First patient injected with experimental cancer-killing virus in new clinical trial

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(ORDO NEWS) — An experimental cancer-killing virus has been injected into a patient for the first time, and it is hoped that trials will provide evidence of a new agent to successfully fight cancer in humans.

A drug called CF33-hNIS (aka Vaxinia) is a so-called oncolytic virus – a genetically modified virus designed to selectively infect and destroy cancer cells while sparing healthy cells.

In the case of CF33-hNIS, the modified variola virus works by entering cells and duplicating itself. Eventually, the infected cell bursts, releasing thousands of new viral particles that act as antigens, stimulating the immune system to attack nearby cancer cells.

Previous studies in animal models have shown that the drug can use the immune system to search for and destroy cancer cells, but so far no human trials have been conducted.

Now the situation has changed: co-developers of the drug – the oncology and research center City of Hope in Los Angeles and the Australian biotechnology company Imugene – have announced the start of the first clinical trials in humans.

“Our previous research has shown that oncolytic viruses can stimulate the immune system to respond to and kill cancer, as well as stimulate the immune system to better respond to other immunotherapies,” said oncologist and City of Hope Principal Investigator Daneng Lee.

“We believe that CF33-hNIS has the potential to improve outcomes for our patients.”

Unleashing this potential will primarily depend on how safe CF33-hNIS is in humans, and the first phase of the trial will focus on the safety and tolerability of the drug.

The study is expected to enroll a total of 100 people, each of whom will be an adult patient with metastatic or advanced solid tumors who has previously tried at least two lines of standard treatment.

Once enrolled in the study, these people will receive low doses of the experimental drug either by direct injection or intravenously.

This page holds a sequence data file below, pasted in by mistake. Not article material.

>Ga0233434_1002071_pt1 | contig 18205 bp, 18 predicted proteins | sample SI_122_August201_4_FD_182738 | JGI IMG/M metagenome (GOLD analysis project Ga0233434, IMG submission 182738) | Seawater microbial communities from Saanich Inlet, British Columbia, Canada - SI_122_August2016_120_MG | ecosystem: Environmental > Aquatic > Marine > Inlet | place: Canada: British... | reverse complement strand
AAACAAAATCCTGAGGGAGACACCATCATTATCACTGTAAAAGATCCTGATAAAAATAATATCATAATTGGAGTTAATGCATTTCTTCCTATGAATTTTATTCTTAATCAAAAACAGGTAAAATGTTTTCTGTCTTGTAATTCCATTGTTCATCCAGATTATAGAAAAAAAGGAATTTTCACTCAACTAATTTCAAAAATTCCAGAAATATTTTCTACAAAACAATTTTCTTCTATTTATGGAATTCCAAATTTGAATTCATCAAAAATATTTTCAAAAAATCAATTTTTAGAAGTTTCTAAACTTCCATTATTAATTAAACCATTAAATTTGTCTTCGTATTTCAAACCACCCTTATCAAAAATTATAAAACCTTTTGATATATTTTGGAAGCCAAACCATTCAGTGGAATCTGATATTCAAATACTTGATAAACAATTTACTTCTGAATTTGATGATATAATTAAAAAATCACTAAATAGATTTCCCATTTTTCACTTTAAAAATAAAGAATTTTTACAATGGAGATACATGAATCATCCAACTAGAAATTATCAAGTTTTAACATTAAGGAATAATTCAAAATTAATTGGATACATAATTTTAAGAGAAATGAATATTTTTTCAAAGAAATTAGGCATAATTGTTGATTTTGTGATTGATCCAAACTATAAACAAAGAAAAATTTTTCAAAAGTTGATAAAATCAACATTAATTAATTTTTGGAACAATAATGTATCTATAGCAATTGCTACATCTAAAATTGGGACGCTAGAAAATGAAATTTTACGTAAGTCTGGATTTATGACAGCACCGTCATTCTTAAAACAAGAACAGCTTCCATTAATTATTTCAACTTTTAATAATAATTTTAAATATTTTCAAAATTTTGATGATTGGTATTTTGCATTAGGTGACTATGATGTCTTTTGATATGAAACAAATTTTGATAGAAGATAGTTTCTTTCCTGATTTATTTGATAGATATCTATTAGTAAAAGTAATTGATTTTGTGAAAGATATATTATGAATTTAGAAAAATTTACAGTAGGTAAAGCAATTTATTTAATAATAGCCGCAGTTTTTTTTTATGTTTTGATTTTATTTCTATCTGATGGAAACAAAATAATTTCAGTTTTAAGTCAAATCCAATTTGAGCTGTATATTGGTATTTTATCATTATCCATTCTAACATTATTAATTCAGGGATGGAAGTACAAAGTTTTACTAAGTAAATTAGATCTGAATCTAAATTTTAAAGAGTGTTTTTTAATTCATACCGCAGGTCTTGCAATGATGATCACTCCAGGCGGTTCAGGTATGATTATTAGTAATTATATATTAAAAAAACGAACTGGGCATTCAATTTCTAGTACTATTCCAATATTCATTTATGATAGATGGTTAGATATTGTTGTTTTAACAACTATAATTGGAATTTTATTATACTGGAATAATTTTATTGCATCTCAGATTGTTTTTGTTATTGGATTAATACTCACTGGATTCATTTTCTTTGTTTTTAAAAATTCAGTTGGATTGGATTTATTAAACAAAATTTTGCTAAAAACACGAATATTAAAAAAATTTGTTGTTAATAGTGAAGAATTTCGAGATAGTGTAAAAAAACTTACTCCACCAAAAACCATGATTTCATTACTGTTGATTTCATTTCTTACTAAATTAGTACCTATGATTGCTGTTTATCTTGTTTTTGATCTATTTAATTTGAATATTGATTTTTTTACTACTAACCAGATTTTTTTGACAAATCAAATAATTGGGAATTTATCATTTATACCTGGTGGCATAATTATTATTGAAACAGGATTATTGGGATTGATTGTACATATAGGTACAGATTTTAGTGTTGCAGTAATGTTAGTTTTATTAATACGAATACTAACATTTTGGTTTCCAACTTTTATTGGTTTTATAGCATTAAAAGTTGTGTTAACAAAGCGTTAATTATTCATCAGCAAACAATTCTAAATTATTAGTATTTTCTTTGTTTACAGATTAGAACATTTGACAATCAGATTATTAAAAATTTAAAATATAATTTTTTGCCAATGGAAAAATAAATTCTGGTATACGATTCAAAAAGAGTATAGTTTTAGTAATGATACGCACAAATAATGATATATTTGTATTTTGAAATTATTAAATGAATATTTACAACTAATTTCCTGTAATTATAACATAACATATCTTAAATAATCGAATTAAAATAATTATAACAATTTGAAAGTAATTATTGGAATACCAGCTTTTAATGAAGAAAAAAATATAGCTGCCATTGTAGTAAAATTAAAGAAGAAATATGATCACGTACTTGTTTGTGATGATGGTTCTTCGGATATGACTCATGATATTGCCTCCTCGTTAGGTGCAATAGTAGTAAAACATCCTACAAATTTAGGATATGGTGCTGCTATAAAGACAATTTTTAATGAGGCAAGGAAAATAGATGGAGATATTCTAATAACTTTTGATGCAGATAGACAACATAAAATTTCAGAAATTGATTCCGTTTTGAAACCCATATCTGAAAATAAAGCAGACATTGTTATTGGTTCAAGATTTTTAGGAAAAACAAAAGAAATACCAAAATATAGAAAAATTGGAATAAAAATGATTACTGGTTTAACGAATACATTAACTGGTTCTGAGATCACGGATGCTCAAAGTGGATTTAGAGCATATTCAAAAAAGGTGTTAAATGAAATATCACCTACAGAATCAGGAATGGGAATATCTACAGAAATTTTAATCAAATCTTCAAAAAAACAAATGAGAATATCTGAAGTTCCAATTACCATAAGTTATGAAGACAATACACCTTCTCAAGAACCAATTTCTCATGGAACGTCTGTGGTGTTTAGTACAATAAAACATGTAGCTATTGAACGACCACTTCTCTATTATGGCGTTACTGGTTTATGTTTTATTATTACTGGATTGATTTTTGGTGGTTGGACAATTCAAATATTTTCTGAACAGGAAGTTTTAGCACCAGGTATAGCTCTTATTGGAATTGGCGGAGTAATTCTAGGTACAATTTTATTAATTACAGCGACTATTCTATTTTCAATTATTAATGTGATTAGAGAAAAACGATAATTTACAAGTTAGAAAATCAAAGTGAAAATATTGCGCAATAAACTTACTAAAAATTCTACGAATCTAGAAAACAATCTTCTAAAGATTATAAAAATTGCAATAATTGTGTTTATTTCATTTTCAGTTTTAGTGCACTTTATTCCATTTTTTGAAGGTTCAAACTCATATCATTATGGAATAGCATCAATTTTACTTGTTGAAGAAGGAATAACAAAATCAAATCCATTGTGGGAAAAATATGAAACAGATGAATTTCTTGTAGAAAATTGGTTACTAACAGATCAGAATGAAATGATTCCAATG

If initial results are successful and CF33-hNIS is found to be safe and well tolerated, additional trials will investigate how the drug is combined with pembrolizumab, an existing antibody that is already being used in cancer immunotherapy.

The version of the virus currently in clinical trials produces the human sodium iodide symporter (hNIS), a protein that allows researchers to image and control viral replication, and to further damage cancer cells by adding radioactive iodine.

However, before determining the drug’s effectiveness, researchers will first test how well the drug is tolerated by patients, record the frequency and severity of any side effects, and examine how well participants tolerate low doses of the drug as they are increased.

Secondary metrics, including an assessment of how effectively CF33-hNIS reduces the size of treated tumors, will be analyzed later, but as the study is expected to take two years at several proposed clinical sites, it will likely be some time before we know the results. in details.

This does not mean that we cannot rejoice in the wide potential of the drug; we just have to keep our expectations in check, because promising results in preclinical experiments do not necessarily guarantee the same success in future patient studies.

If the drug does indeed prove to be safe and well tolerated, we could be facing a powerful new tumor-fighting drug that, according to surgical oncologist Suzanne Warner, who previously led a team studying CF33’s effects on tumors in mice, “will be a game-changer due to its strength and ability to attract and activate immune cells.”

“Our oncolytic virus trains the immune system to target a specific cancer cell,” she said in 2020.

“This means that if such a cancer cell tries to grow back, the immune system will be ready and waiting to destroy it.”

While no one knows for sure whether CF33-hNIS will work the same miracles in humans, but if so, it will only be the second oncolytic viral drug for cancer treatment approved by the US Food and Drug Administration, after a drug called Talimogene laherparepvec (T-VEC), a modified version of the herpes simplex virus used to treat melanoma.


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